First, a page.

History of Cryptography - Cryptography From 1800 To World War II

Cryptography From 1800 To World War II

Although cryptography has a long and complex history, it wasn't until the 19th century that it developed anything more than ad hoc approaches to either encryption or cryptanalysis (the science of finding weaknesses in crypto systems). Examples of the latter include Charles Babbage's Crimean War era work on mathematical cryptanalysis of polyalphabetic ciphers, redeveloped and published somewhat later by the Prussian Friedrich Kasiski. Understanding of cryptography at this time typically consisted of hard-won rules of thumb; see, for example, Auguste Kerckhoffs' cryptographic writings in the latter 19th century. Edgar Allan Poe used systematic methods to solve ciphers in the 1840s. In particular he placed a notice of his abilities in the Philadelphia paper Alexander's Weekly (Express) Messenger, inviting submissions of ciphers, of which he proceeded to solve almost all. His success created a public stir for some months. He later wrote an essay on methods of cryptography which proved useful as an introduction for novice British cryptanalysts attempting to break German codes and ciphers during World War I, and a famous story, The Gold-Bug, in which cryptanalysis was a prominent element.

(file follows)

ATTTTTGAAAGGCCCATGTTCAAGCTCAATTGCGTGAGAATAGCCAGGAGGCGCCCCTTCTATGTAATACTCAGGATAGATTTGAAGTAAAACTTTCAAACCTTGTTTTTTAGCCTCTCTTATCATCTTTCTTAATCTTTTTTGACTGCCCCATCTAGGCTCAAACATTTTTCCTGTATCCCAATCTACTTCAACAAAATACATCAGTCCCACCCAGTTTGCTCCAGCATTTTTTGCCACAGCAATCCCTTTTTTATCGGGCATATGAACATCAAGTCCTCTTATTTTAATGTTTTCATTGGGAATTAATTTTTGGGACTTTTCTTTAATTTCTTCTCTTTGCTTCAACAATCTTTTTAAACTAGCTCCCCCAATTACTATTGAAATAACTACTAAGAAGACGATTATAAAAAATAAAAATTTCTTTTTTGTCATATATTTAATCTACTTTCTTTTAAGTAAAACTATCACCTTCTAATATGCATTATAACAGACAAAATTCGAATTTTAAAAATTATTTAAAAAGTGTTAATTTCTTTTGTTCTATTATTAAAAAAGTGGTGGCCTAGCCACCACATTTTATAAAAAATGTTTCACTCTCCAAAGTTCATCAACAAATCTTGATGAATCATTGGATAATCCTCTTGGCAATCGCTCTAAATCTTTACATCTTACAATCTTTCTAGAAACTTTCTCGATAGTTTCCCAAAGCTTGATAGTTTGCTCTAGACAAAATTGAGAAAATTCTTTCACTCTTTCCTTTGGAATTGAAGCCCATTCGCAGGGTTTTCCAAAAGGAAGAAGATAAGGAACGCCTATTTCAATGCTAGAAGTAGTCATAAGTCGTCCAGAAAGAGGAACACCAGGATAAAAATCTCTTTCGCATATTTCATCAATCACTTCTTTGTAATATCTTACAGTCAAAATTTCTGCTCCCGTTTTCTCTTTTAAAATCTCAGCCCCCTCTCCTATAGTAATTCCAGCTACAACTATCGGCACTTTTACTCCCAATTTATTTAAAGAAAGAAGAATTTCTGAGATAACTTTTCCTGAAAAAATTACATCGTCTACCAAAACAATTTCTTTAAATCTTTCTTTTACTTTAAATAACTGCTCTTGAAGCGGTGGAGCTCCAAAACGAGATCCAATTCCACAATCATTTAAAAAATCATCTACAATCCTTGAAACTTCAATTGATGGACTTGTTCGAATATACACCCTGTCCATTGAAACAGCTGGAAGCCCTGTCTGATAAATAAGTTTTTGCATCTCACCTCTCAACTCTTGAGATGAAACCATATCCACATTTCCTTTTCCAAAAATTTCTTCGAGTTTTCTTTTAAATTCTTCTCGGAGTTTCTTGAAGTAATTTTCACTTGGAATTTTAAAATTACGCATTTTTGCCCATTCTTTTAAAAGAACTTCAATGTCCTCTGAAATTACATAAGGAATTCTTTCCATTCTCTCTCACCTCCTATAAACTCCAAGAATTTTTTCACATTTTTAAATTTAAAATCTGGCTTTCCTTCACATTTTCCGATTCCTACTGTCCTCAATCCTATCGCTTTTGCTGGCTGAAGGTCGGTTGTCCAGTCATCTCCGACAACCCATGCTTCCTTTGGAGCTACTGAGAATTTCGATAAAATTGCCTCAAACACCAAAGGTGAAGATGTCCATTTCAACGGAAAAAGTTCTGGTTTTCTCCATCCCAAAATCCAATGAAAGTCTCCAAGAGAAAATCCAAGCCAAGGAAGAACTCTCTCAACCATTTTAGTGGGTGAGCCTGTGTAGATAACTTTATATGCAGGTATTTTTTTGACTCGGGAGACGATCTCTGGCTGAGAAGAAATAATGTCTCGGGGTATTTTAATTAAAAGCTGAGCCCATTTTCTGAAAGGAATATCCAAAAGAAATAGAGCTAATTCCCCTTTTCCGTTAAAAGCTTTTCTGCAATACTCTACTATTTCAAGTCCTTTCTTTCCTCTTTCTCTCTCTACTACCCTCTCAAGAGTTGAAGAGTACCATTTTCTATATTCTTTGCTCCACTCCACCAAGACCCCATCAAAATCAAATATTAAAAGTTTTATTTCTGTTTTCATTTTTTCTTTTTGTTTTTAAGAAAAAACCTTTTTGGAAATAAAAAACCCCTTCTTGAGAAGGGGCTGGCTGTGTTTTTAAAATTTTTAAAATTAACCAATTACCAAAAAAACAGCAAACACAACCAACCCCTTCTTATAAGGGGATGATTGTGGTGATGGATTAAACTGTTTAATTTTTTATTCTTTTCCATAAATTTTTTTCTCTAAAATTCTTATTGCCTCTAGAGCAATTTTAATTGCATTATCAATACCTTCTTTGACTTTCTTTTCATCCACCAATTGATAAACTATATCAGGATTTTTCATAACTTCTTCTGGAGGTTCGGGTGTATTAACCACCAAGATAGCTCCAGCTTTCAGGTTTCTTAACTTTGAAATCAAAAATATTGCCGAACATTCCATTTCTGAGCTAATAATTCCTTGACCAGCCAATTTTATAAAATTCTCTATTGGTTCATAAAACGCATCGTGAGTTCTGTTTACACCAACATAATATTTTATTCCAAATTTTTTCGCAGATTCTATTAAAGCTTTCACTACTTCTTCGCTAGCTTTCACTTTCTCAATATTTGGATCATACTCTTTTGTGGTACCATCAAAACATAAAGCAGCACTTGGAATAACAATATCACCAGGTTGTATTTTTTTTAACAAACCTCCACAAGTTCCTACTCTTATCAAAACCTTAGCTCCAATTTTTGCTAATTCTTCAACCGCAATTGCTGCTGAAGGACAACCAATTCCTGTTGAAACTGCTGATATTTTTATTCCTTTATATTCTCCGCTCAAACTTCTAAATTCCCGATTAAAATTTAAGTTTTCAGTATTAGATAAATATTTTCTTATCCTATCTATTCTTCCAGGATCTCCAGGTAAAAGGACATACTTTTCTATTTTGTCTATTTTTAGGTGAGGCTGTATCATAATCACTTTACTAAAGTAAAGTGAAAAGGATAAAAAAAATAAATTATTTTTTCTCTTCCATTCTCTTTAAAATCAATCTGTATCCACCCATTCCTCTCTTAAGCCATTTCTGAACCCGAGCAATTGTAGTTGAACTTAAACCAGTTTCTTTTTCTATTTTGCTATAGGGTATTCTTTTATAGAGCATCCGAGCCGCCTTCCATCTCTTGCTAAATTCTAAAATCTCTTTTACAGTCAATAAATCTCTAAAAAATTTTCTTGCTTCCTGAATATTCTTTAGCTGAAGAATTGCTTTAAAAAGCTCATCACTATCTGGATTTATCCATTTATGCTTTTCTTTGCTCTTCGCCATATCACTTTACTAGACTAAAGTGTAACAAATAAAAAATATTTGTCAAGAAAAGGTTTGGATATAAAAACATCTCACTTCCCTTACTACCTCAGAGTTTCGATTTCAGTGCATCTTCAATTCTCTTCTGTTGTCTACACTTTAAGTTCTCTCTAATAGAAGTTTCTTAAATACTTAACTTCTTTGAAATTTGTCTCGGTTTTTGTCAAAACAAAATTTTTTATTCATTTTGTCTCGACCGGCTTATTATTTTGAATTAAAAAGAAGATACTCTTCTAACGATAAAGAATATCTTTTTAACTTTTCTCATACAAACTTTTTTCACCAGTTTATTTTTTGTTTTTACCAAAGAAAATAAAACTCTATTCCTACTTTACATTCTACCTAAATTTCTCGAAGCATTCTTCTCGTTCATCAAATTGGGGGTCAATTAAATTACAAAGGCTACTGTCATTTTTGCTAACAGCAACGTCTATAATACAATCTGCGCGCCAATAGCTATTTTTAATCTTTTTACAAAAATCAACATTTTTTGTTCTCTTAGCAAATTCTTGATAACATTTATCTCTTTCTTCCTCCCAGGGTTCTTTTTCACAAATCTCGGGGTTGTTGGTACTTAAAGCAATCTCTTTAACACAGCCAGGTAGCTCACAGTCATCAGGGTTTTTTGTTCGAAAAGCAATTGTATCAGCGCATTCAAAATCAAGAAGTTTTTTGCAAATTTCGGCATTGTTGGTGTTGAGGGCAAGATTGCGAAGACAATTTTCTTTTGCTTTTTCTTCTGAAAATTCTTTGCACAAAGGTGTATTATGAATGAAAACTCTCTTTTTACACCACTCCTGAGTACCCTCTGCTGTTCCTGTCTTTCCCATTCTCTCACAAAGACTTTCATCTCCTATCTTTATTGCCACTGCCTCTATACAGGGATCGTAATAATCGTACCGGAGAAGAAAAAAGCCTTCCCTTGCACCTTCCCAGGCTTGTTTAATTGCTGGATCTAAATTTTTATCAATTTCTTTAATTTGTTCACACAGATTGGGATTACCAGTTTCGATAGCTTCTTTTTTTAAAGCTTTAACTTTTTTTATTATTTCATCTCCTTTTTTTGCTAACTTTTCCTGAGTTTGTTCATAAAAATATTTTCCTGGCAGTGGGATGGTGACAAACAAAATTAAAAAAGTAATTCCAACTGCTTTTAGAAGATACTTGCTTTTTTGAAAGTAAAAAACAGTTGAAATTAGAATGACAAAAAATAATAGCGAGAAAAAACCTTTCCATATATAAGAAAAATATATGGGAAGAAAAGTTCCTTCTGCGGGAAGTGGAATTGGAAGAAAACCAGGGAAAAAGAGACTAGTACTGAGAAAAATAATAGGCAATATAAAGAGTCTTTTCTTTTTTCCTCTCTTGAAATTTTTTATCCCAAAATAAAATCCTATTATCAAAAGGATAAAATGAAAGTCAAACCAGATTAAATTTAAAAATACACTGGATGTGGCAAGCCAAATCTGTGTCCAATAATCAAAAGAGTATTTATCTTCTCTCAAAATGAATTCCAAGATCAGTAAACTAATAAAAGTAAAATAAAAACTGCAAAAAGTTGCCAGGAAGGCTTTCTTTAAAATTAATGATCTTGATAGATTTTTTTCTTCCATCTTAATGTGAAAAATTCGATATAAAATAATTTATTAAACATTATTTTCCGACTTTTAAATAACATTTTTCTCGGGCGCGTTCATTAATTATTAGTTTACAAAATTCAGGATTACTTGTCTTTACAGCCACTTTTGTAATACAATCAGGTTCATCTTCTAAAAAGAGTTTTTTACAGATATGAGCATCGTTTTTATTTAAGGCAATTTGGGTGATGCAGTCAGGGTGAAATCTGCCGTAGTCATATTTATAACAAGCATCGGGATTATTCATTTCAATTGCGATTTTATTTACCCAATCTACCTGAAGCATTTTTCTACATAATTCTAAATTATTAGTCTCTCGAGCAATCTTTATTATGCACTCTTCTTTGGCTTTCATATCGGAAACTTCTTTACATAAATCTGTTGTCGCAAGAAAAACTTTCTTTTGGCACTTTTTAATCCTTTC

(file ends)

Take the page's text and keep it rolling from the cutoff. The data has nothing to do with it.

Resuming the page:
Cryptography, and its misuse, were involved in the plotting which led to the execution of Mata Hari and in the conniving which led to the travesty of Dreyfus' conviction and imprisonment, both in the early 20th century. Fortunately, cryptographers were also involved in exposing the machinations which had led to Dreyfus' problems; Mata Hari, in contrast, was shot.

In World War I the Admiralty's Room 40 broke German naval codes and played an important role in several naval engagements during the war, notably in detecting major German sorties into the North Sea that led to the battles of Dogger Bank and Jutland as the British fleet was sent out to intercept them. However its most important contribution was probably in decrypting the Zimmermann Telegram, a cable from the German Foreign Office sent via Washington to its ambassador Heinrich von Eckardt in Mexico which played a major part in bringing the United States into the war.

In 1917, Gilbert Vernam proposed a teleprinter cipher in which a previously prepared key, kept on paper tape, is combined character by character with the plaintext message to produce the cyphertext. This led to the development of electromechanical devices as cipher machines, and to the only unbreakable cypher, the one time pad.

Mathematical methods proliferated in the period prior to World War II (notably in William F. Friedman's application of statistical techniques to cryptanalysis and cipher development and in Marian Rejewski's initial break into the German Army's version of the Enigma system) in 1932.

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